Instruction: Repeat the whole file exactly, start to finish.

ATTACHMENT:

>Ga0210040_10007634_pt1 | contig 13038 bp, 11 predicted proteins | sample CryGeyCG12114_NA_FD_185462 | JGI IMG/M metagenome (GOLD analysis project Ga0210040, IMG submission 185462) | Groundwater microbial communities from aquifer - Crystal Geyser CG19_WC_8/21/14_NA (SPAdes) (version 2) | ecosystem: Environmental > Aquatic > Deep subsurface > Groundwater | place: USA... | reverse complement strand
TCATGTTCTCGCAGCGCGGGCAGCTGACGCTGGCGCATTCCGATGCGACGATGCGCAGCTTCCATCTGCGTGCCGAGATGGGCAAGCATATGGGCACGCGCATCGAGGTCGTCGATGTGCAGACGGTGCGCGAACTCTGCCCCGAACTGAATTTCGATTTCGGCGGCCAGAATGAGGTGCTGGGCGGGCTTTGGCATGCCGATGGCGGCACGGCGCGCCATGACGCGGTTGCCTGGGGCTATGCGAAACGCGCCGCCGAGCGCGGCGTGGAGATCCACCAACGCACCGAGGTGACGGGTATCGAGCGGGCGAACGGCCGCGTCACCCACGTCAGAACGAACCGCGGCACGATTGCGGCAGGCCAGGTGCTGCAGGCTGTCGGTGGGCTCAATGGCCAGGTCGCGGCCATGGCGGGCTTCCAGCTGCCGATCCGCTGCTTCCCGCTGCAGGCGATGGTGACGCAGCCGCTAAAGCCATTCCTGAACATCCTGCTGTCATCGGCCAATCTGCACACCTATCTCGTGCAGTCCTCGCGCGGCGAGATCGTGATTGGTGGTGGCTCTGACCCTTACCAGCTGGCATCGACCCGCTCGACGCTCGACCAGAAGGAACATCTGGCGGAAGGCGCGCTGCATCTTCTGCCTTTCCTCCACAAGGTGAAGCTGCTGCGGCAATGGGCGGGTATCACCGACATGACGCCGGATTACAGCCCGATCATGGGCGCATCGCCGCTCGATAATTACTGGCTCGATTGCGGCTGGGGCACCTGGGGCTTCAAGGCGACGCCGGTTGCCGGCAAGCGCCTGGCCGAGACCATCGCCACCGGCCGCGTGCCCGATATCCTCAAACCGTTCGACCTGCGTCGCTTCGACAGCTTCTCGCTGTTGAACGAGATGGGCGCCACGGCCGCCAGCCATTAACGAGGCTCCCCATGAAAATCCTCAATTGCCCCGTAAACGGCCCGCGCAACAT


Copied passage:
>Ga0210040_10007634_pt1 | contig 13038 bp, 11 predicted proteins | sample CryGeyCG12114_NA_FD_185462 | JGI IMG/M metagenome (GOLD analysis project Ga0210040, IMG submission 185462) | Groundwater microbial communities from aquifer - Crystal Geyser CG19_WC_8/21/14_NA (SPAdes) (version 2) | ecosystem: Environmental > Aquatic > Deep subsurface > Groundwater | place: USA... | reverse complement strand
TCATGTTCTCGCAGCGCGGGCAGCTGACGCTGGCGCATTCCGATGCGACGATGCGCAGCTTCCATCTGCGTGCCGAGATGGGCAAGCATATGGGCACGCGCATCGAGGTCGTCGATGTGCAGACGGTGCGCGAACTCTGCCCCGAACTGAATTTCGATTTCGGCGGCCAGAATGAGGTGCTGGGCGGGCTTTGGCATGCCGATGGCGGCACGGCGCGCCATGACGCGGTTGCCTGGGGCTATGCGAAACGCGCCGCCGAGCGCGGCGTGGAGATCCACCAACGCACCGAGGTGACGGGTATCGAGCGGGCGAACGGCCGCGTCACCCACGTCAGAACGAACCGCGGCACGATTGCGGCAGGCCAGGTGCTGCAGGCTGTCGGTGGGCTCAATGGCCAGGTCGCGGCCATGGCGGGCTTCCAGCTGCCGATCCGCTGCTTCCCGCTGCAGGCGATGGTGACGCAGCCGCTAAAGCCATTCCTGAACATCCTGCTGTCATCGGCCAATCTGCACACCTATCTCGTGCAGTCCTCGCGCGGCGAGATCGTGATTGGTGGTGGCTCTGACCCTTACCAGCTGGCATCGACCCGCTCGACGCTCGACCAGAAGGAACATCTGGCGGAAGGCGCGCTGCATCTTCTGCCTTTCCTCCACAAGGTGAAGCTGCTGCGGCAATGGGCGGGTATCACCGACATGACGCCGGATTACAGCCCGATCATGGGCGCATCGCCGCTCGATAATTACTGGCTCGATTGCGGCTGGGGCACCTGGGGCTTCAAGGCGACGCCGGTTGCCGGCAAGCGCCTGGCCGAGACCATCGCCACCGGCCGCGTGCCCGATATCCTCAAACCGTTCGACCTGCGTCGCTTCGACAGCTTCTCGCTGTTGAACGAGATGGGCGCCACGGCCGCCAGCCATTAACGAGGCTCCCCATGAAAATCCTCAATTGCCCCGTAAACGGCCCGCGCAACAT